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Superposition and Thevenin theorem

  1. Jul 13, 2006 #1
    In exercise i) I had to use the superposition to find the current through R2:removing the voltage source and sticking with the current source,this was my node equation:

    Eq: v1/1000 + v1/1000 + 0.001=0

    Solving for I2 the equation was:

    V1-0/R2=I2 where I2=-5x10E-4

    Removing the current source,the result for I2=2.5x10E-3
    Adding those values in order to get the current passing through the original circuit I got:


    The problem is,I'm not totally sure if this solution is right,because this's a practice exam whose solution isn't provided,so If someone could tell me if my equations are right I'd be glad!:)


    My other problem is in ii) where I need to find the Thevenin's voltage by opening the circuit on the load resistor (which is R2) and i'm not sure what is the voltage on the load resistor terminals(maybe 5 because it is connected to the voltage source?)...
    The equation I got for the current on the short circuit was:

    Eq: (Vo-5)/1000 + 0.001=0

    Once again I'm not sure if this's right...Just one more question:DO we have to add the resistors on the short circuited circuit in order to calculate Isc?
    Thanks for your time and for all the replies!
  2. jcsd
  3. Jul 13, 2006 #2

    Tom Mattson

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    There's a problem with your image. The right side of the circuit got cut off.
  4. Jul 13, 2006 #3
  5. Jul 13, 2006 #4

    Tom Mattson

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    I agree with your solution. In both cases the current runs from right to left, so you add (as opposed to subtract) the currents.
  6. Jul 13, 2006 #5
    But regarding to the Thévenin problem,is the Thévenin voltage 5v like I said?And is equation for the current on the short circuit right?
  7. Jul 13, 2006 #6
    Well after searching a bit on the net about thevenin, I've redone my calculations and found that vth was:


    I got this equation by finding the voltage across one terminal to the other of the opened circuit.
    I obtained thevenin's resistance by short circuiting the voltage source and open circuit the current source, so Rth is:


    Could I be right on this?
  8. Jul 13, 2006 #7
    Tom's right, I2 = 3mA from right to left. As for the Thevenin problem, you are correct; VTh = 6V (with respect from right to left) and RTh = 1000ohms.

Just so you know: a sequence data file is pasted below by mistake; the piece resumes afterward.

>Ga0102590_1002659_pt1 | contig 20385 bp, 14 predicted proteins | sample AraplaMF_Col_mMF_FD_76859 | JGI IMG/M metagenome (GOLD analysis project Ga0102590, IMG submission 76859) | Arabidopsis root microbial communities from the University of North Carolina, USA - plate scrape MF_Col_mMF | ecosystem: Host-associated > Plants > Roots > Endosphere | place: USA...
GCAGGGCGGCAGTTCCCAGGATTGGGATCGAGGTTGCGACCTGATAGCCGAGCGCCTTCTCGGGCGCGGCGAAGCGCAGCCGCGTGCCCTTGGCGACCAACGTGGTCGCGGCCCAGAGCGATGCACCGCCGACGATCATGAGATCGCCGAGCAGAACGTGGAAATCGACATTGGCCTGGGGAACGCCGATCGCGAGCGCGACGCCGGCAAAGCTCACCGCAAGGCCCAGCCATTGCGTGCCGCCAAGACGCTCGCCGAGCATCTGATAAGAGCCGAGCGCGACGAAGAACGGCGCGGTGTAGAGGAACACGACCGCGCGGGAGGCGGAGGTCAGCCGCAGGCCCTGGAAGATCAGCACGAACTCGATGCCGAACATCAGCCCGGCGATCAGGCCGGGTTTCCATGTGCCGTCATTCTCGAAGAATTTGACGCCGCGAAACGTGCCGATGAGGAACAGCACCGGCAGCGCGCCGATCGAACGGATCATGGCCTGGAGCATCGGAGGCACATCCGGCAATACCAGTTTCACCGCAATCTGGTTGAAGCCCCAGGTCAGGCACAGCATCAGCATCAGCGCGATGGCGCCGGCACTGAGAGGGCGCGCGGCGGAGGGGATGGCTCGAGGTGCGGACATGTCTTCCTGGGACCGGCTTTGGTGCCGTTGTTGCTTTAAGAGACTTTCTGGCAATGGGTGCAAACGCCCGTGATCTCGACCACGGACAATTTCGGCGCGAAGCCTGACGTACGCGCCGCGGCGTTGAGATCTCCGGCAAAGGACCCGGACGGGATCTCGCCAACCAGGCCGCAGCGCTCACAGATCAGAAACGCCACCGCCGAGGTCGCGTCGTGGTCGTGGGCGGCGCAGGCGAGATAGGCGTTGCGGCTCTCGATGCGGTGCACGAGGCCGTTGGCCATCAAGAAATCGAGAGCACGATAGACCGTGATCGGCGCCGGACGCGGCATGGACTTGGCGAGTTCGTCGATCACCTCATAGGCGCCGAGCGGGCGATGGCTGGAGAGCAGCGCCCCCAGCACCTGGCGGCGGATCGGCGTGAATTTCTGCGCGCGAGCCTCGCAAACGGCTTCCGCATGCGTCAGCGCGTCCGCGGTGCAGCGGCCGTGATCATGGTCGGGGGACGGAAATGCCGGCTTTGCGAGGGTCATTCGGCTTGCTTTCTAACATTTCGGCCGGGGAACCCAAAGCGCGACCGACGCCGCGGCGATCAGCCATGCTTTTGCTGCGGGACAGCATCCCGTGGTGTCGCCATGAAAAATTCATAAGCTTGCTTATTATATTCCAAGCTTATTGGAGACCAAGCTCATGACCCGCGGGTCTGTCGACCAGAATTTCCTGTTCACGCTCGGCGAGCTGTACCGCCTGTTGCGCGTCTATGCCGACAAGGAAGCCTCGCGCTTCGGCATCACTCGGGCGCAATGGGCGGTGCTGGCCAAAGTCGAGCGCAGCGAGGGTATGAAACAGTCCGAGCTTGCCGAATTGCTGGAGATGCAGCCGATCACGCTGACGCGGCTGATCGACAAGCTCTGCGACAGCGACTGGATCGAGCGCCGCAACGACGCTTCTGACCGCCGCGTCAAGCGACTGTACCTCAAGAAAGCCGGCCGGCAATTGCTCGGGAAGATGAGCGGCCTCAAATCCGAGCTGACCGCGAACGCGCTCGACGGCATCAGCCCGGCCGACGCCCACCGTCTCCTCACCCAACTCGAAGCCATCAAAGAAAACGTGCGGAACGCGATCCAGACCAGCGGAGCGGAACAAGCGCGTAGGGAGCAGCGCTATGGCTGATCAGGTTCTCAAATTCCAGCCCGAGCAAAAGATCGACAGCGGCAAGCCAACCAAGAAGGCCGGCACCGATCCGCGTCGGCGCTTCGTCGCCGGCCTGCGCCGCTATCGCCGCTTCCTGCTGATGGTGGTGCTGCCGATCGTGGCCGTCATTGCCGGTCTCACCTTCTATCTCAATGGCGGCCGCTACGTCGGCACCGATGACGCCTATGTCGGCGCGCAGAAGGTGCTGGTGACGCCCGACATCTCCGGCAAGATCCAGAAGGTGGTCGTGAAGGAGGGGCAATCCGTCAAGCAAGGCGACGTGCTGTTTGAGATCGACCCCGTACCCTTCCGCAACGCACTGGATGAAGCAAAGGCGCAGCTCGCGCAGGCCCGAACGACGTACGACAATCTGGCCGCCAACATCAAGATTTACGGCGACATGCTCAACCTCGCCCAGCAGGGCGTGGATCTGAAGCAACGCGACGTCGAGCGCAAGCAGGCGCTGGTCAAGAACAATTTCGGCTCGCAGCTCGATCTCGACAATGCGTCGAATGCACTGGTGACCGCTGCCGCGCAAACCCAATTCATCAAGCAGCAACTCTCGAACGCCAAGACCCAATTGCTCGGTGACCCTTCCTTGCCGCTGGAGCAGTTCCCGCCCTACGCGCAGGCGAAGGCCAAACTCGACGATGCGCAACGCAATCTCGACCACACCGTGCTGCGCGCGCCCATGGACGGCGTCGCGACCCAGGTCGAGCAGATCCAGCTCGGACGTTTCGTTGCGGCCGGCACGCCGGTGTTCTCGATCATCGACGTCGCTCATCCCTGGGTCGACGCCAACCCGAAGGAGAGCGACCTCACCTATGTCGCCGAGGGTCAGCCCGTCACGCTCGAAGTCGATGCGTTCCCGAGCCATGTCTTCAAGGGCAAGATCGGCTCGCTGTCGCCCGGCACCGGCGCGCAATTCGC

9. Jul 13, 2006 #8
    So, I2 isn't 2x10E-3?How did you get the 3mA?My equation for the circuit with the voltage source short circuited is:

    Eq.: v1/1000 + v1/1000 +0.001=0

    Thanks anyway for the input!
    Last edited: Jul 13, 2006
  10. Jul 13, 2006 #9
    No mistake in that, and thus V1 = -0.5V. Consequently positive current is right to left. Likewise, positive current is right to left if you consider only the current source, hence the two numbers add.
  11. Jul 14, 2006 #10
    Now that I look at my equation I think I have something worng...Since I've put the equations based on the current leaving the node it should be -0.001 and not +0.001...And that way
    V1=1/2v and not -1/2....DOes this make sense?
    Last edited: Jul 14, 2006
  12. Jul 14, 2006 #11
    Given that the voltage source is deactivated (or shorted), then surely at the mid-left node, 1mA current _is_ leaving the node by the constraint of the current source. Why should you say current leaving the node is -1mA?
  13. Jul 14, 2006 #12
    Well I said that base on the current source polarity(positive on top and negative on the bottom)...
  14. Jul 14, 2006 #13
    On iii) we want to know the value of I1 so that the current through I2=0...So,I added all the currents leaving the node like this:

    I1 + I2 + I3=0 <=> I1 + 0 + I3=0 <=> I1=-I3

    Being I3 the current the passes through R1.
    The equation for the node would be:

    (v1+5)/1000 + v1/1000 + 0.001=0 <=> V1=-3

    I3=(v1+5)/1000 <=> I3=2x10E-3

    Does this look right?
  15. Jul 14, 2006 #14
    You shouldn't be too bothered about the polarity of the current source, only the arrowhead matters and that tells you also exactly where the current goes.

    Assuming that V1 refers to the voltage at the mid-left node, then you got it right in your last post with I1 + I2 + I3 = 0 where I1, I2 and I3 are the currents (left-to-right) in the three resistors R1, R2 and R3, respectively. But I don't see how you can write (v1+5)/1000 + v1/1000 + 0.001 = 0 since we have all agreed that I2 = 0 and I2 is after all = V1/1000, right?

    From I1 = -I3, you should be able to work out I3. Think about it.
  16. Jul 15, 2006 #15
    SO,since the current thta goes through I3 is 5/1000,I1 sould be -5/1000...
  17. Jul 15, 2006 #16
    It is not possible to satisfy the condition I2 = 0 unless one of the two sources is replaced- at present, we have I3 = 1mA (across R3) and I1 = (0+5)/1000 = 5mA (across R1).

    Since I do not understand the language, I can only say that the question is ill-posed.
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